President Donald Trump has hurled plenty of harsh words at North Korea before, but nothing approaches his promise at the United Nations today that if forced to defend itself or its allies, the United States would "totally destroy" the country. He did not promise a military response of unprecedented size and strength, as he has before. He did not even threaten "fire and fury," as he had in some previous, ad libbed remarks. Speaking from a prepared speech in front of leaders and diplomats from more than 100 countries, the president of the United States pledged to wipe an entire nation off the face of the Earth. Soviet Premier Nikita Kruschev's 1956 boast that "we will bury you" left open some room for interpretation; this did not.
Mr. Trump seems to ascribe to the theory that North Korean dictator Kim Jong-un (or "rocket man," as the president has taken to calling him) only understands threats and only responds to force. There is, of course, no evidence that he or any of his predecessors has been cowed by such tactics. But even if Mr. Trump is right, he has dangerously escalated his rhetorical war by threatening not just the Kim government or the North Korean military but the entire nation and its 25 million people. Heaven forbid, should we ever find ourselves in military conflict with North Korea, President Trump has made the fight all the more difficult and dangerous by proclaiming that our aim would be not just regime change or an end to the country's nuclear and ballistic missile programs but what sounds an awful lot like genocide.
For all his efforts this week to put some gloss of internationalism on his "America first" philosophy, President Trump cannot help but reveal himself as a bullying adolescent, obsessed with force and might. A day before his speech, Mr. Trump mused to French President Emile Macron that he would like to replicate the Bastille Day military parade in Washington on the 4th of July. "It was military might and, I think, a tremendous thing for France and the spirit of France," he said, not for the first time equating a nation's sense of self-worth with ostentatious displays of its military strength. By that token, Mr. Trump must assume spirits in North Korea, where parades of tanks and missiles are the stock in trade of the Kim regimes, are at an unparalleled high.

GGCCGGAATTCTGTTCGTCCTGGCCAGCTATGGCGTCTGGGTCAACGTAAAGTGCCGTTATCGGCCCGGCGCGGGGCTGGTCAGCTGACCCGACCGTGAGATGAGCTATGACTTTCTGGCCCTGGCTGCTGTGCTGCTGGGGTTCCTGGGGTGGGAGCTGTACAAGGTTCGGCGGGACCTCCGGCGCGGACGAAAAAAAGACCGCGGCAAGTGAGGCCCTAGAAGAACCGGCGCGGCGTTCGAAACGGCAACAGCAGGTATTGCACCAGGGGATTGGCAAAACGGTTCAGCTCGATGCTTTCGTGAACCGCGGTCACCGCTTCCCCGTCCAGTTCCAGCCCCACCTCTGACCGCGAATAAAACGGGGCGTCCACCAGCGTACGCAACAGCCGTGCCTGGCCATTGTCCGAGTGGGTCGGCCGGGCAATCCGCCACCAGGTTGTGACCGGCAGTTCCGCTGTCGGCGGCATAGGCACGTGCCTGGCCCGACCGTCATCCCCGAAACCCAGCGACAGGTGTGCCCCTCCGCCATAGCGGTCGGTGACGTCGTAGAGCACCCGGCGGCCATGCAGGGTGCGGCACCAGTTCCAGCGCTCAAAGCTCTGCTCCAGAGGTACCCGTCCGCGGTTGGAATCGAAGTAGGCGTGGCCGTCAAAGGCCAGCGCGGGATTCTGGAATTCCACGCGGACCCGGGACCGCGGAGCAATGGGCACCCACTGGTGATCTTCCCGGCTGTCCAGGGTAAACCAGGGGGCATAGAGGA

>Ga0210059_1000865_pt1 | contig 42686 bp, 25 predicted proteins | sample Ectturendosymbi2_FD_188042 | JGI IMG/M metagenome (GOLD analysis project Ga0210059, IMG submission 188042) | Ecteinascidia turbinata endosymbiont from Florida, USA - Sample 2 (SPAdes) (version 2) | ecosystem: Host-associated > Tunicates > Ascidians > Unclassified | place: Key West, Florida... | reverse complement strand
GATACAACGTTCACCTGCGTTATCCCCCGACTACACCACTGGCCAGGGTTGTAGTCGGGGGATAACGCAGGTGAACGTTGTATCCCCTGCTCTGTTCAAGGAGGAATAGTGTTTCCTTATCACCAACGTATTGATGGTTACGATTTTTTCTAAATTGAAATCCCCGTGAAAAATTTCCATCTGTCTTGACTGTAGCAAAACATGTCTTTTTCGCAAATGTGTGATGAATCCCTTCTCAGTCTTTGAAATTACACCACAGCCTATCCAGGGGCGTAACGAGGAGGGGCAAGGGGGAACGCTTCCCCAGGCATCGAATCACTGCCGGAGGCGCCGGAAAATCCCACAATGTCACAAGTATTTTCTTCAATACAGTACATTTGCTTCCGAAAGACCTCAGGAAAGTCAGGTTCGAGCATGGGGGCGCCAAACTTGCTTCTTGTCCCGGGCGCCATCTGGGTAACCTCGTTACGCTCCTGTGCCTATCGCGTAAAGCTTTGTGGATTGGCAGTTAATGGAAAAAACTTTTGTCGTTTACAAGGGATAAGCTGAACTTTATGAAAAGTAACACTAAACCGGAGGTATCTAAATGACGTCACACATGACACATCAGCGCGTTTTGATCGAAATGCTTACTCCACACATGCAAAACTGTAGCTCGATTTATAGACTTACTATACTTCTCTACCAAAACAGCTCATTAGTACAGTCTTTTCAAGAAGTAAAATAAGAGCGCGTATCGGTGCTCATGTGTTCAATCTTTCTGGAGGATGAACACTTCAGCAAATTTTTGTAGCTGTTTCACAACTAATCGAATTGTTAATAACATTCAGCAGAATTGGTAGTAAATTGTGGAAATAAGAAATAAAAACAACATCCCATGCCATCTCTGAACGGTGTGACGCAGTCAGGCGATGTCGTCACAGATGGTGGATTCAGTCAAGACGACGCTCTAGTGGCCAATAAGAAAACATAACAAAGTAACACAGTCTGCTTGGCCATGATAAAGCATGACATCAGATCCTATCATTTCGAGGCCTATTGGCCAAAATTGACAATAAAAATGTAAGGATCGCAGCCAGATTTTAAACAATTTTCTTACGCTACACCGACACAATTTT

The United States is not generally a pacifist country. It has regularly engaged its military in conflicts around the globe — including some notable occasions when it should not have — and trust in and respect for the armed forces has been higher than that for nearly any other institution in the nation for generations. But we are not warmongers. We are not bloodthirsty conquerors. We measure our worth in freedom, justice and opportunity, not bombs and guns. And we expect our presidents to treat the possibility of military action as a refuge of last resort, not the subject of testosterone-fueled rants.
We have no quibble with the president's denunciations of the Kim regime as "depraved" and oppressive. It shows no respect for human rights, and its nuclear and missile programs indeed represent a threat to innocent people across the globe. But Mr. Trump is both threatening even greater harm to the North Korean people than its own government has inflicted and is only increasing the likelihood that the Kim regime will consider it necessary to maintain its nuclear program or even launch a first strike. The president's small caveat — "The United States is ready, willing and able, but hopefully this will not be necessary. That's what the United Nations is all about; that's what the United Nations is for. Let's see how they do" — is not altogether reassuring.
There are no good solutions to the threat posed by North Korea, and there never have been. But President Trump's threats only make the situation more dire and the options worse.
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